How can I find which characters are in Unicode format in a text file?

Dellby used Ask the Experts™
When I copy a large number of file names (from my Windows 7 - 64 bit computer, Swedish system) into Notepad and tries to save it with the default ANSI-option, I get a warning telling me that the file contains charachters in Unicode-format which will be lost if I save it in ANSI-format. Now I wonder what characters that might be and how i can find out? I have noticed that if I save the file in Unicode it is much larger than if I save it with the ANSI-option.
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There could be several instances where you get this warning, even if you don't have any unicode present, one of them is that the file you are copying has a non-printable character in it, is one of them. The other is that the content has the MARKER (Byte Order Mark (BOM) - FEFF - EFBBBF) used for Unicode detection is present without any Unicode characters.

In any case the way to see these "Unicode characters" would be to open the file in a hex dump mode, see list here:
“ANSI” format means that the file saved only has characters that occur in your 256-character, old style character set. If your computer is set up for English, this would be code page 1252. This page shows all the 256 characters:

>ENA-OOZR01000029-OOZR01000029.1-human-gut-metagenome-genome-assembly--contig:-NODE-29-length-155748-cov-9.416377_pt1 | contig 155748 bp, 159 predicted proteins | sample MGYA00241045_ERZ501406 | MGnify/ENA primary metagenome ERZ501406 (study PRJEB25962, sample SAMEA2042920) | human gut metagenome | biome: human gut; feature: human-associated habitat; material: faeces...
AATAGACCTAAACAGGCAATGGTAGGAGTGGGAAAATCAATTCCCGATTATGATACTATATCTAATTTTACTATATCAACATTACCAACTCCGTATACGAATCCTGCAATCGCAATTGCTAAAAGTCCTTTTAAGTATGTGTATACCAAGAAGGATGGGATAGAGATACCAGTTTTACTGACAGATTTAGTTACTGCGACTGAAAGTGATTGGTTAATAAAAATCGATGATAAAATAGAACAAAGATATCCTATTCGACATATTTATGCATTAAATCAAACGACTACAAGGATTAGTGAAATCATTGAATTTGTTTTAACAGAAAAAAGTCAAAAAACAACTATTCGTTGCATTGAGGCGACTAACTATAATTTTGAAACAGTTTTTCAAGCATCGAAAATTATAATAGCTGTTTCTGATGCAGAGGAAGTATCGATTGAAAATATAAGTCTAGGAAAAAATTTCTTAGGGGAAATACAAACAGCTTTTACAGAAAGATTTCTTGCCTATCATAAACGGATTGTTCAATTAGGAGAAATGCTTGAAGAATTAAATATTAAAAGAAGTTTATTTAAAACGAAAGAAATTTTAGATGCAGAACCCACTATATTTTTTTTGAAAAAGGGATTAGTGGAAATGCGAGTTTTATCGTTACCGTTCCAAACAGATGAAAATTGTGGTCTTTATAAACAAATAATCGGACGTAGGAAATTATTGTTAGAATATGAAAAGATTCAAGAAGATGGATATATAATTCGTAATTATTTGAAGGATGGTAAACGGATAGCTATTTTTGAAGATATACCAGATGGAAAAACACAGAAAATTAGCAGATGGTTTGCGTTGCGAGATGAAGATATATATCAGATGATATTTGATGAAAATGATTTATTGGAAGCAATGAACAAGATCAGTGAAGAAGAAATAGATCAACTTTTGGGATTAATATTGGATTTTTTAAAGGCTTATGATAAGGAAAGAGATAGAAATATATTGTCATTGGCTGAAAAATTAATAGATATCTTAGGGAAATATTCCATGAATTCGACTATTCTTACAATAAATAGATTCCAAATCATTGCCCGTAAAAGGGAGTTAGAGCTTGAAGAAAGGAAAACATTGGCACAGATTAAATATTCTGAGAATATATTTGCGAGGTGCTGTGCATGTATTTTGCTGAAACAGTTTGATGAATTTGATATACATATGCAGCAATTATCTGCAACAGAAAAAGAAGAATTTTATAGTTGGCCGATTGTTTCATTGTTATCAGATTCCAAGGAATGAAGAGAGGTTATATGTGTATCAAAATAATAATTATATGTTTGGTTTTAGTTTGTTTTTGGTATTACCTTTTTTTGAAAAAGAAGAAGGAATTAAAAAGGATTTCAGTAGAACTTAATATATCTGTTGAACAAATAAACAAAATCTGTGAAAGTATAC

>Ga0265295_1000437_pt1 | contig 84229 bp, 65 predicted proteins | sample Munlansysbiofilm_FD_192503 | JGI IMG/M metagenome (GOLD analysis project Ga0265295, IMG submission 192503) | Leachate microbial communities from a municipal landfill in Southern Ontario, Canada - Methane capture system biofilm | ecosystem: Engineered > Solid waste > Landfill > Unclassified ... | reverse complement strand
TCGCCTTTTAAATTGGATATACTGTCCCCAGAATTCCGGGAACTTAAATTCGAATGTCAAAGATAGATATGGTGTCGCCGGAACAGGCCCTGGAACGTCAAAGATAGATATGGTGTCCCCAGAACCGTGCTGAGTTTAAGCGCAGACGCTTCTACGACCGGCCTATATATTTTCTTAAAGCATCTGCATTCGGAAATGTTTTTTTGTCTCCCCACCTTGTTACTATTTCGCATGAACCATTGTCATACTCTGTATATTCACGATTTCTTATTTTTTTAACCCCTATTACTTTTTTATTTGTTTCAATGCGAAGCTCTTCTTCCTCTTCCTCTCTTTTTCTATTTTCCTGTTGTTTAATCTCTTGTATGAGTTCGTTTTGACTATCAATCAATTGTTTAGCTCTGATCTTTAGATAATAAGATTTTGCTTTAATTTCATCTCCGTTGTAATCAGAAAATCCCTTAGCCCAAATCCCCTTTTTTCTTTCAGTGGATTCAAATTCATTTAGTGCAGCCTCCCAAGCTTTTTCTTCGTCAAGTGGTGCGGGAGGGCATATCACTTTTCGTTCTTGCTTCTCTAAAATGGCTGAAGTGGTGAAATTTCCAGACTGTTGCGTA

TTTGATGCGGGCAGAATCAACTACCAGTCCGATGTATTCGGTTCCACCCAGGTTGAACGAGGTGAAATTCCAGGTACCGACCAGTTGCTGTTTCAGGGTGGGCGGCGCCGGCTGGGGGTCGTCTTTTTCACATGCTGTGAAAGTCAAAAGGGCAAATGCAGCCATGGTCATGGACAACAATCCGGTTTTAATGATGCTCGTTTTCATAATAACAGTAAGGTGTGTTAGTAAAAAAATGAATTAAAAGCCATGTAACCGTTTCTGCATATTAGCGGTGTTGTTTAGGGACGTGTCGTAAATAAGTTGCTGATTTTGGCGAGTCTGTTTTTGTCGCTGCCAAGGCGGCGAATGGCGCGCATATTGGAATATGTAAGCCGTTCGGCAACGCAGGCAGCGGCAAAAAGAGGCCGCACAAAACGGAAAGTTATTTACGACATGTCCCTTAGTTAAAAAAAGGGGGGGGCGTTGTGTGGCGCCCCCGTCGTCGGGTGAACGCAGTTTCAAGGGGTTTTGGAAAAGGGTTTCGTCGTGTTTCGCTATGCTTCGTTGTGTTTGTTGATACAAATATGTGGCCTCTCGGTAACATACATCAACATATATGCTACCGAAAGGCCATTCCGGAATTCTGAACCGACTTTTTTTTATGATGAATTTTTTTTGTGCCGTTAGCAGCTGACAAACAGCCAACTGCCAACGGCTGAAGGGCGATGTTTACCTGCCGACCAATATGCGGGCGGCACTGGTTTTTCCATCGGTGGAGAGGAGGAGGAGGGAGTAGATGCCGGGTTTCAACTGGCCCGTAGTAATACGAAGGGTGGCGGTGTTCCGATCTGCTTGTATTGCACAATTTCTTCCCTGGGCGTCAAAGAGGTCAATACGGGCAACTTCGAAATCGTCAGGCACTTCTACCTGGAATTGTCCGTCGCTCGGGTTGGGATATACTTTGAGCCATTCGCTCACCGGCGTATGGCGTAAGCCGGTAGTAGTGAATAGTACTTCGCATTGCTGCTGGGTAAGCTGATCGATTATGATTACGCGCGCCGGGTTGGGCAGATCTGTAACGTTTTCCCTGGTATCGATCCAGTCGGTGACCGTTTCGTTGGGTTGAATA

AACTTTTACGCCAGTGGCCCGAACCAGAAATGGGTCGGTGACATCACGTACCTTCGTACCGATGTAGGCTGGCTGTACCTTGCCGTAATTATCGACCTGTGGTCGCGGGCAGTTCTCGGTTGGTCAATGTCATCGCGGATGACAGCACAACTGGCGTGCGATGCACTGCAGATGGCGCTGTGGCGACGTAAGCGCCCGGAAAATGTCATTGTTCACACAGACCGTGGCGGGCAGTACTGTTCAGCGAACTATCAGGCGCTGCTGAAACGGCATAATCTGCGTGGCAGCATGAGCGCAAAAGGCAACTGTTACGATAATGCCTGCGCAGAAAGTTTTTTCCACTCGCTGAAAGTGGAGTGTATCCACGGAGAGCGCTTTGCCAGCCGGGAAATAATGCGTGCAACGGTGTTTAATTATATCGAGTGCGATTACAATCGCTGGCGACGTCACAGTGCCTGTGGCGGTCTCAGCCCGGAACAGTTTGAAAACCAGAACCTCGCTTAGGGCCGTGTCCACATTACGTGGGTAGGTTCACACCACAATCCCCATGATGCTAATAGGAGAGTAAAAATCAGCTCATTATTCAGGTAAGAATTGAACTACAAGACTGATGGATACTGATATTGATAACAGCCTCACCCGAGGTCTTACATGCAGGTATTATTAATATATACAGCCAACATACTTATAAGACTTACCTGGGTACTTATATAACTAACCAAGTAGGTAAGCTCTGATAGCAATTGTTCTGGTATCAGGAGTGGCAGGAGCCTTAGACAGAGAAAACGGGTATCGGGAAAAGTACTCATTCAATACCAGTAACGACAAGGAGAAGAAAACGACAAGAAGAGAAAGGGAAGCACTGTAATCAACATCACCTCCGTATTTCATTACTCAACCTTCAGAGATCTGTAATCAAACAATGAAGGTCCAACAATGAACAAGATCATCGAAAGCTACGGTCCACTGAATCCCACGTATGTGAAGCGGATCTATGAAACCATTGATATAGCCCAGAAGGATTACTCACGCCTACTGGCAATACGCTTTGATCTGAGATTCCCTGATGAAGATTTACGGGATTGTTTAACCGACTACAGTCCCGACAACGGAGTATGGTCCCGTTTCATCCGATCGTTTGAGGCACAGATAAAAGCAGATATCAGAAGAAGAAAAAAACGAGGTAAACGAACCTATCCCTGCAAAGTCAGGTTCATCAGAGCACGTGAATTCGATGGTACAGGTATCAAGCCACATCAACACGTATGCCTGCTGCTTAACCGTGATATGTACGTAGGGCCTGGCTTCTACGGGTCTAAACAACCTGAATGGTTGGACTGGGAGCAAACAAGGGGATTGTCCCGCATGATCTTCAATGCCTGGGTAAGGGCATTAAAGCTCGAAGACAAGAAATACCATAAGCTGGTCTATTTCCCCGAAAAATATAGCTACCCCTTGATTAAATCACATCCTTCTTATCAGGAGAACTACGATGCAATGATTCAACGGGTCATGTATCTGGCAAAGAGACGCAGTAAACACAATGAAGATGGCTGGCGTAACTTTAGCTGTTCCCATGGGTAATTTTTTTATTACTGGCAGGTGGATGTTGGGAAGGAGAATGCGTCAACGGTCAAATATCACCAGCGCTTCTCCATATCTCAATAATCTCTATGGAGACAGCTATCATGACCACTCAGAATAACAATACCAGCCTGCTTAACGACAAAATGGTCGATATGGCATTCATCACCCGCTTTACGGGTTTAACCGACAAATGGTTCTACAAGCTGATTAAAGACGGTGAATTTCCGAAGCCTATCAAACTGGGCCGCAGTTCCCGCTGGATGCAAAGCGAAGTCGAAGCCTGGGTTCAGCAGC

The warning message will appear if there is at least one character in the file that is not in Code Page 1252. Thus you should save the file in a Unicode format if the file size difference is not significant or else those characters not in Code Page 1252 will become “?”.

If you want to find out which characters are non-ANSI, just save it as ANSI in spite of the warning and find the "?"s in the file.

You might want to check out this freeware as well:


I managed to narrow down the list by continually saving half of it until I just had one single line left. So, the filename below, pasted into Notepad rendered a warning about having Unicode charcters, so when I forced it to save as an ANSI-coded file and opened it again, it looked a bit different, and the Swedish charcter å had become a followed by °.
Kommentar a°ren 2009.pdf
Kommentar a°ren 2009.pdf

So I guess that the follow up question to this will be, does it really matter? Or can the use of Swedish charcters when copying and backuping the file to different devices back and forth render any particular problem? We are for instance copying the files to NAS-devices such as Netgear ReadyNAS, and we are also using Gbridge to syncronize and copy the files out of the office to another Windows machine. The OS running all this is always Windows 7 - 64 bit machines, BUT some of the PC:s have Swedish version and others English version.
Hi Delby

If you're using NFS, unicode should not be a problen for NAS device:
They have also resolved issues with unicode for GBridge as well.



Thanks Amber! That was most helpful!

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